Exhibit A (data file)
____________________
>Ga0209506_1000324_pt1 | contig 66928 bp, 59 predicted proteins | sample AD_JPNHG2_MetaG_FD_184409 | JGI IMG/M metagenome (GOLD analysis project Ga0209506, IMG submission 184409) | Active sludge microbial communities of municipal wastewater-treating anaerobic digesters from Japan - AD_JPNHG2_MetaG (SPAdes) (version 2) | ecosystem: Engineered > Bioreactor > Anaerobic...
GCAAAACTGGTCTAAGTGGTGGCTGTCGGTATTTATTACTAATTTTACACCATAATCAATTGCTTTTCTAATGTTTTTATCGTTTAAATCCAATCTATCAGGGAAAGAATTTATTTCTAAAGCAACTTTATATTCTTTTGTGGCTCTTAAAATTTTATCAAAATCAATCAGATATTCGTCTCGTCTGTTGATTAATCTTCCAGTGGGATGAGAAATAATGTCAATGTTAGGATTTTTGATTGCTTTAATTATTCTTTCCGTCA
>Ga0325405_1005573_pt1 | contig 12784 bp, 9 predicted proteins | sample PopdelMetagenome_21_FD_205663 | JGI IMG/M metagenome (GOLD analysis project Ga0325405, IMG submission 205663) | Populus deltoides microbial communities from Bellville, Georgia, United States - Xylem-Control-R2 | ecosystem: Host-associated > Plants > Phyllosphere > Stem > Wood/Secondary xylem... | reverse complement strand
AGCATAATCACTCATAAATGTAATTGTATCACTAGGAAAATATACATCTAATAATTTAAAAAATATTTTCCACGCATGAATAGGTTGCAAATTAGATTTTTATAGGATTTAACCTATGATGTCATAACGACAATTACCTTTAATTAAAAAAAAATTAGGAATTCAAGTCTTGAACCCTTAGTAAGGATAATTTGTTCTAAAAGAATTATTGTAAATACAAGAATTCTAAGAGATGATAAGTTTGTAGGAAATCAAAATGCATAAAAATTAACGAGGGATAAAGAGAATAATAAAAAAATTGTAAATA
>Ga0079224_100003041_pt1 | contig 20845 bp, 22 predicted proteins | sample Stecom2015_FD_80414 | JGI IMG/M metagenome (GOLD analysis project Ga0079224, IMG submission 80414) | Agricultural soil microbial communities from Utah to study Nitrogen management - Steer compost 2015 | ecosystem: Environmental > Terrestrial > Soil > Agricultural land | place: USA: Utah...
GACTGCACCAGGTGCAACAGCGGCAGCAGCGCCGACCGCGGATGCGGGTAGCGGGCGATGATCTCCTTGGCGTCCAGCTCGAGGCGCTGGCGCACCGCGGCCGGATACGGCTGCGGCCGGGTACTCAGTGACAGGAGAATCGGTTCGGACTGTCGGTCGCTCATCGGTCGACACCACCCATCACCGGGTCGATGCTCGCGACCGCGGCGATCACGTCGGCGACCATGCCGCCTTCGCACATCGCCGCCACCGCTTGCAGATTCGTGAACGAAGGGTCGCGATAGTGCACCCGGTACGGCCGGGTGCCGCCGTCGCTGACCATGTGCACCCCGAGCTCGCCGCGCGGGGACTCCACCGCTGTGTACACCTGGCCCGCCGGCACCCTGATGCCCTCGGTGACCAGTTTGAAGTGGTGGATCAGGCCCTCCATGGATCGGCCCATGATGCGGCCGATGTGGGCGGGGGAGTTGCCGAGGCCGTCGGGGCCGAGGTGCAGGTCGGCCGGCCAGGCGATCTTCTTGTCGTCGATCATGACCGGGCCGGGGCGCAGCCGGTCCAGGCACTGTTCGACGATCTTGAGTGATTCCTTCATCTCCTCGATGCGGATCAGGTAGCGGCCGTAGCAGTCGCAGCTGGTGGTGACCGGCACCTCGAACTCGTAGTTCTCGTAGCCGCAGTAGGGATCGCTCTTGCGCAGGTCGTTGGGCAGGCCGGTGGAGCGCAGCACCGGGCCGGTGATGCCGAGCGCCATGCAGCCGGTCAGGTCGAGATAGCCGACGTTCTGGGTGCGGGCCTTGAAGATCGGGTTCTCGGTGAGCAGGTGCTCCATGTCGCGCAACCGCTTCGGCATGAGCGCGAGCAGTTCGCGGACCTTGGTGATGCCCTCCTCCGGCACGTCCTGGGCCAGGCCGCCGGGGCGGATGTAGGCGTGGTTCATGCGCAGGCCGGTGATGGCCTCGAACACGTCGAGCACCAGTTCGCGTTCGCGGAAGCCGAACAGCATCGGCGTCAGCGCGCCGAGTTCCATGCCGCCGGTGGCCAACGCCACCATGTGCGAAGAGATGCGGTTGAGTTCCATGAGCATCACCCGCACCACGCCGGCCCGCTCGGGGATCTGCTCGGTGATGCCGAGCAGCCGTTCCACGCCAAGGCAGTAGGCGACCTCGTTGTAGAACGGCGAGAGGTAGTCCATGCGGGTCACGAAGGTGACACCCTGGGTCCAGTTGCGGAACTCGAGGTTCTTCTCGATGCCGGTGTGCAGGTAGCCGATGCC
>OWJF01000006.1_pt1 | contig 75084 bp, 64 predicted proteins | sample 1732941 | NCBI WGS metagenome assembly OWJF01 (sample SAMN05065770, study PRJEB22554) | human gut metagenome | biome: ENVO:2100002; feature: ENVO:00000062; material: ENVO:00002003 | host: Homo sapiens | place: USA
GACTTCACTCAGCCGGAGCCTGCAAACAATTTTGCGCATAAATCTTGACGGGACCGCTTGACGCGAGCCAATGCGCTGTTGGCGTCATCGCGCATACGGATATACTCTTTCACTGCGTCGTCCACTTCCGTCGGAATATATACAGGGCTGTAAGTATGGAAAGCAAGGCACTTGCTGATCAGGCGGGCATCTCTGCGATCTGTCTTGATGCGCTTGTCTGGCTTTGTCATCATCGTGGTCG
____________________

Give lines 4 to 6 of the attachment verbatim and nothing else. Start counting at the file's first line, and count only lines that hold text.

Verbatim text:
AGCATAATCACTCATAAATGTAATTGTATCACTAGGAAAATATACATCTAATAATTTAAAAAATATTTTCCACGCATGAATAGGTTGCAAATTAGATTTTTATAGGATTTAACCTATGATGTCATAACGACAATTACCTTTAATTAAAAAAAAATTAGGAATTCAAGTCTTGAACCCTTAGTAAGGATAATTTGTTCTAAAAGAATTATTGTAAATACAAGAATTCTAAGAGATGATAAGTTTGTAGGAAATCAAAATGCATAAAAATTAACGAGGGATAAAGAGAATAATAAAAAAATTGTAAATA
>Ga0079224_100003041_pt1 | contig 20845 bp, 22 predicted proteins | sample Stecom2015_FD_80414 | JGI IMG/M metagenome (GOLD analysis project Ga0079224, IMG submission 80414) | Agricultural soil microbial communities from Utah to study Nitrogen management - Steer compost 2015 | ecosystem: Environmental > Terrestrial > Soil > Agricultural land | place: USA: Utah...
GACTGCACCAGGTGCAACAGCGGCAGCAGCGCCGACCGCGGATGCGGGTAGCGGGCGATGATCTCCTTGGCGTCCAGCTCGAGGCGCTGGCGCACCGCGGCCGGATACGGCTGCGGCCGGGTACTCAGTGACAGGAGAATCGGTTCGGACTGTCGGTCGCTCATCGGTCGACACCACCCATCACCGGGTCGATGCTCGCGACCGCGGCGATCACGTCGGCGACCATGCCGCCTTCGCACATCGCCGCCACCGCTTGCAGATTCGTGAACGAAGGGTCGCGATAGTGCACCCGGTACGGCCGGGTGCCGCCGTCGCTGACCATGTGCACCCCGAGCTCGCCGCGCGGGGACTCCACCGCTGTGTACACCTGGCCCGCCGGCACCCTGATGCCCTCGGTGACCAGTTTGAAGTGGTGGATCAGGCCCTCCATGGATCGGCCCATGATGCGGCCGATGTGGGCGGGGGAGTTGCCGAGGCCGTCGGGGCCGAGGTGCAGGTCGGCCGGCCAGGCGATCTTCTTGTCGTCGATCATGACCGGGCCGGGGCGCAGCCGGTCCAGGCACTGTTCGACGATCTTGAGTGATTCCTTCATCTCCTCGATGCGGATCAGGTAGCGGCCGTAGCAGTCGCAGCTGGTGGTGACCGGCACCTCGAACTCGTAGTTCTCGTAGCCGCAGTAGGGATCGCTCTTGCGCAGGTCGTTGGGCAGGCCGGTGGAGCGCAGCACCGGGCCGGTGATGCCGAGCGCCATGCAGCCGGTCAGGTCGAGATAGCCGACGTTCTGGGTGCGGGCCTTGAAGATCGGGTTCTCGGTGAGCAGGTGCTCCATGTCGCGCAACCGCTTCGGCATGAGCGCGAGCAGTTCGCGGACCTTGGTGATGCCCTCCTCCGGCACGTCCTGGGCCAGGCCGCCGGGGCGGATGTAGGCGTGGTTCATGCGCAGGCCGGTGATGGCCTCGAACACGTCGAGCACCAGTTCGCGTTCGCGGAAGCCGAACAGCATCGGCGTCAGCGCGCCGAGTTCCATGCCGCCGGTGGCCAACGCCACCATGTGCGAAGAGATGCGGTTGAGTTCCATGAGCATCACCCGCACCACGCCGGCCCGCTCGGGGATCTGCTCGGTGATGCCGAGCAGCCGTTCCACGCCAAGGCAGTAGGCGACCTCGTTGTAGAACGGCGAGAGGTAGTCCATGCGGGTCACGAAGGTGACACCCTGGGTCCAGTTGCGGAACTCGAGGTTCTTCTCGATGCCGGTGTGCAGGTAGCCGATGCC